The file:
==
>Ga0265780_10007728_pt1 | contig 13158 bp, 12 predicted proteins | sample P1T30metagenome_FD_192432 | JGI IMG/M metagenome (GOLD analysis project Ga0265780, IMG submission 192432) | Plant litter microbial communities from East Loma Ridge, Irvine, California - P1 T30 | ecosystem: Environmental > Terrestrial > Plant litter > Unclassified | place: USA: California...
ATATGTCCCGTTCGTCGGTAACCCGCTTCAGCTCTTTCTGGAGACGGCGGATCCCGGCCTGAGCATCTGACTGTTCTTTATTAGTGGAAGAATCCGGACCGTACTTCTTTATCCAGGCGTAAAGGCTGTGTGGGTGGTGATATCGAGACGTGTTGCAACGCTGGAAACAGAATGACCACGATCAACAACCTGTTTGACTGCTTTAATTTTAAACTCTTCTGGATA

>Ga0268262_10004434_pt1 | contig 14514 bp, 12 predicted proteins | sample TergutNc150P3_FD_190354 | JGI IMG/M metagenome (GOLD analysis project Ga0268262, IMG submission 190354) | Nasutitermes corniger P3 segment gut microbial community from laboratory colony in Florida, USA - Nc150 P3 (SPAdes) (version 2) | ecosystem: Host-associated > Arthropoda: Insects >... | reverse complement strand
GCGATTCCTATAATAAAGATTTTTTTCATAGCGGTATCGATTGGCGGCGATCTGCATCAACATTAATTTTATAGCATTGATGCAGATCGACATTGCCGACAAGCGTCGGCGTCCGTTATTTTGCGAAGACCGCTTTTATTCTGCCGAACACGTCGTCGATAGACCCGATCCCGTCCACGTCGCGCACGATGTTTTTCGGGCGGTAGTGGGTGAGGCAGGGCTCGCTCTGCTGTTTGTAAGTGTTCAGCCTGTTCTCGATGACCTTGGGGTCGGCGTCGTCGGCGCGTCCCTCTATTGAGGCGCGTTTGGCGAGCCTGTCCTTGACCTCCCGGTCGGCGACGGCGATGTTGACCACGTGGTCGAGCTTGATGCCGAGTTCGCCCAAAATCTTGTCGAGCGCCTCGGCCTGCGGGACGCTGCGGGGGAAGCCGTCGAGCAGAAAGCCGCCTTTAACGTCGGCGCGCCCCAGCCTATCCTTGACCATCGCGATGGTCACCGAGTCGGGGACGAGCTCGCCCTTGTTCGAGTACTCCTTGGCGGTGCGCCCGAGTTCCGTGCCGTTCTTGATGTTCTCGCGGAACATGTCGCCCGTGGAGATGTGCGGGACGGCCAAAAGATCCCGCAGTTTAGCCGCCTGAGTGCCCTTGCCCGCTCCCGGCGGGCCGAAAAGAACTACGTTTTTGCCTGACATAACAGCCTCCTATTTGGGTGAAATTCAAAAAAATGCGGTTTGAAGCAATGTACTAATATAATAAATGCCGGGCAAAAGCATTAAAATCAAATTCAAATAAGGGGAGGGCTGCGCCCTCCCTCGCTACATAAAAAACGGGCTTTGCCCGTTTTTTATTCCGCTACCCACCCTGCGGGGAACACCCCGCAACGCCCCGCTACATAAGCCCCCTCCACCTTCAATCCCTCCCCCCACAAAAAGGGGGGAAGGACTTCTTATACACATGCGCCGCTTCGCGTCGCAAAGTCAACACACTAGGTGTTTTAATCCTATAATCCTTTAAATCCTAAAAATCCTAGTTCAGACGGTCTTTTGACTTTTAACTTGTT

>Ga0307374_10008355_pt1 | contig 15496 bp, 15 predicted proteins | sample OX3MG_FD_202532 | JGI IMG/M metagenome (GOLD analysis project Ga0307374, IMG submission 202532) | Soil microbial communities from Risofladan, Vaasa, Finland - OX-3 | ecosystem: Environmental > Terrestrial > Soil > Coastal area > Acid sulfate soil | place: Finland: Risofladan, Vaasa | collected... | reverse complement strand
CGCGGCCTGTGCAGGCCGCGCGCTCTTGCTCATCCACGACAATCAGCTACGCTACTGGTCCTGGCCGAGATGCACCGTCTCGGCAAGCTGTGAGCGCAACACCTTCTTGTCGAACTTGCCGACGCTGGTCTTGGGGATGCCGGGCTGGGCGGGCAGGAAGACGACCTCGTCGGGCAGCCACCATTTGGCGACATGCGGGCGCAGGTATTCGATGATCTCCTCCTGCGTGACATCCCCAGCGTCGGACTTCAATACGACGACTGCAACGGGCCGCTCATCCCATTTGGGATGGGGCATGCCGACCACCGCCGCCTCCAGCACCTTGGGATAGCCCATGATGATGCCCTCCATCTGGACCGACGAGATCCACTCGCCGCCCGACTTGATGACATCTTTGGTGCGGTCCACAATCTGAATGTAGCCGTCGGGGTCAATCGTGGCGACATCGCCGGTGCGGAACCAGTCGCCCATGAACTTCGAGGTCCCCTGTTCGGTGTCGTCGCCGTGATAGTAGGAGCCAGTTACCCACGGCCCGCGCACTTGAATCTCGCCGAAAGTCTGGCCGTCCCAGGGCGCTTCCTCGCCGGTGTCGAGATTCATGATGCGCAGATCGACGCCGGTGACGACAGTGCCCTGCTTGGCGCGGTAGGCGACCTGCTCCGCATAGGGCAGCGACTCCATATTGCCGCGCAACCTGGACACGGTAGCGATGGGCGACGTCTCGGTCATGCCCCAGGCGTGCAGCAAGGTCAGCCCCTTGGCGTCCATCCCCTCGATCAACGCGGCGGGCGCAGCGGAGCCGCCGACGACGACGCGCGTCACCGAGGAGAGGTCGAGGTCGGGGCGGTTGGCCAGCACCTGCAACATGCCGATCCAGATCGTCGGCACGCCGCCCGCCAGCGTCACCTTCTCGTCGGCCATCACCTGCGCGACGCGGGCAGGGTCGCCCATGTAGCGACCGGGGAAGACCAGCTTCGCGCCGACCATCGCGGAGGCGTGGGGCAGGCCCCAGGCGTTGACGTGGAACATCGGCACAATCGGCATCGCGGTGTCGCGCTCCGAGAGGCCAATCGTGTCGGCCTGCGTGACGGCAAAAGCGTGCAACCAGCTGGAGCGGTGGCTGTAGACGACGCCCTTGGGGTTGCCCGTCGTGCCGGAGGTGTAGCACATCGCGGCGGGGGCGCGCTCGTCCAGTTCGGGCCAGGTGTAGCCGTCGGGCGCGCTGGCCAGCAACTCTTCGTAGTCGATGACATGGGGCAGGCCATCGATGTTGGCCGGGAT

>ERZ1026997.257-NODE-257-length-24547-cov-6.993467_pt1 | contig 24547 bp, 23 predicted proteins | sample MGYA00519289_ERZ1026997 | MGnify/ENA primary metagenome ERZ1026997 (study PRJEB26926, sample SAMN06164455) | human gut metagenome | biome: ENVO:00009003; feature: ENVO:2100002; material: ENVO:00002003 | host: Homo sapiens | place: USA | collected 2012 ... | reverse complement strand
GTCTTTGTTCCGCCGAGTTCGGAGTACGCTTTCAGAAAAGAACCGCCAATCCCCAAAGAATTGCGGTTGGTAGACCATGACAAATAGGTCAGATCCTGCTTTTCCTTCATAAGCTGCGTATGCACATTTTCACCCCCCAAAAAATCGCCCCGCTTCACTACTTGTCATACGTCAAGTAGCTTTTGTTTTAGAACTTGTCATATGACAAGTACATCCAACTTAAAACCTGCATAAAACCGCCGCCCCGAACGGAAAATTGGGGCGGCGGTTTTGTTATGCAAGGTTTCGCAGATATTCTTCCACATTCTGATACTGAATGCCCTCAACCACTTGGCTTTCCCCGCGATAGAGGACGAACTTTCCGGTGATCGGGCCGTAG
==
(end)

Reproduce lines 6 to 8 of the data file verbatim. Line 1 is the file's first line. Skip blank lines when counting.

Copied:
CGCGGCCTGTGCAGGCCGCGCGCTCTTGCTCATCCACGACAATCAGCTACGCTACTGGTCCTGGCCGAGATGCACCGTCTCGGCAAGCTGTGAGCGCAACACCTTCTTGTCGAACTTGCCGACGCTGGTCTTGGGGATGCCGGGCTGGGCGGGCAGGAAGACGACCTCGTCGGGCAGCCACCATTTGGCGACATGCGGGCGCAGGTATTCGATGATCTCCTCCTGCGTGACATCCCCAGCGTCGGACTTCAATACGACGACTGCAACGGGCCGCTCATCCCATTTGGGATGGGGCATGCCGACCACCGCCGCCTCCAGCACCTTGGGATAGCCCATGATGATGCCCTCCATCTGGACCGACGAGATCCACTCGCCGCCCGACTTGATGACATCTTTGGTGCGGTCCACAATCTGAATGTAGCCGTCGGGGTCAATCGTGGCGACATCGCCGGTGCGGAACCAGTCGCCCATGAACTTCGAGGTCCCCTGTTCGGTGTCGTCGCCGTGATAGTAGGAGCCAGTTACCCACGGCCCGCGCACTTGAATCTCGCCGAAAGTCTGGCCGTCCCAGGGCGCTTCCTCGCCGGTGTCGAGATTCATGATGCGCAGATCGACGCCGGTGACGACAGTGCCCTGCTTGGCGCGGTAGGCGACCTGCTCCGCATAGGGCAGCGACTCCATATTGCCGCGCAACCTGGACACGGTAGCGATGGGCGACGTCTCGGTCATGCCCCAGGCGTGCAGCAAGGTCAGCCCCTTGGCGTCCATCCCCTCGATCAACGCGGCGGGCGCAGCGGAGCCGCCGACGACGACGCGCGTCACCGAGGAGAGGTCGAGGTCGGGGCGGTTGGCCAGCACCTGCAACATGCCGATCCAGATCGTCGGCACGCCGCCCGCCAGCGTCACCTTCTCGTCGGCCATCACCTGCGCGACGCGGGCAGGGTCGCCCATGTAGCGACCGGGGAAGACCAGCTTCGCGCCGACCATCGCGGAGGCGTGGGGCAGGCCCCAGGCGTTGACGTGGAACATCGGCACAATCGGCATCGCGGTGTCGCGCTCCGAGAGGCCAATCGTGTCGGCCTGCGTGACGGCAAAAGCGTGCAACCAGCTGGAGCGGTGGCTGTAGACGACGCCCTTGGGGTTGCCCGTCGTGCCGGAGGTGTAGCACATCGCGGCGGGGGCGCGCTCGTCCAGTTCGGGCCAGGTGTAGCCGTCGGGCGCGCTGGCCAGCAACTCTTCGTAGTCGATGACATGGGGCAGGCCATCGATGTTGGCCGGGAT

>ERZ1026997.257-NODE-257-length-24547-cov-6.993467_pt1 | contig 24547 bp, 23 predicted proteins | sample MGYA00519289_ERZ1026997 | MGnify/ENA primary metagenome ERZ1026997 (study PRJEB26926, sample SAMN06164455) | human gut metagenome | biome: ENVO:00009003; feature: ENVO:2100002; material: ENVO:00002003 | host: Homo sapiens | place: USA | collected 2012 ... | reverse complement strand
GTCTTTGTTCCGCCGAGTTCGGAGTACGCTTTCAGAAAAGAACCGCCAATCCCCAAAGAATTGCGGTTGGTAGACCATGACAAATAGGTCAGATCCTGCTTTTCCTTCATAAGCTGCGTATGCACATTTTCACCCCCCAAAAAATCGCCCCGCTTCACTACTTGTCATACGTCAAGTAGCTTTTGTTTTAGAACTTGTCATATGACAAGTACATCCAACTTAAAACCTGCATAAAACCGCCGCCCCGAACGGAAAATTGGGGCGGCGGTTTTGTTATGCAAGGTTTCGCAGATATTCTTCCACATTCTGATACTGAATGCCCTCAACCACTTGGCTTTCCCCGCGATAGAGGACGAACTTTCCGGTGATCGGGCCGTAG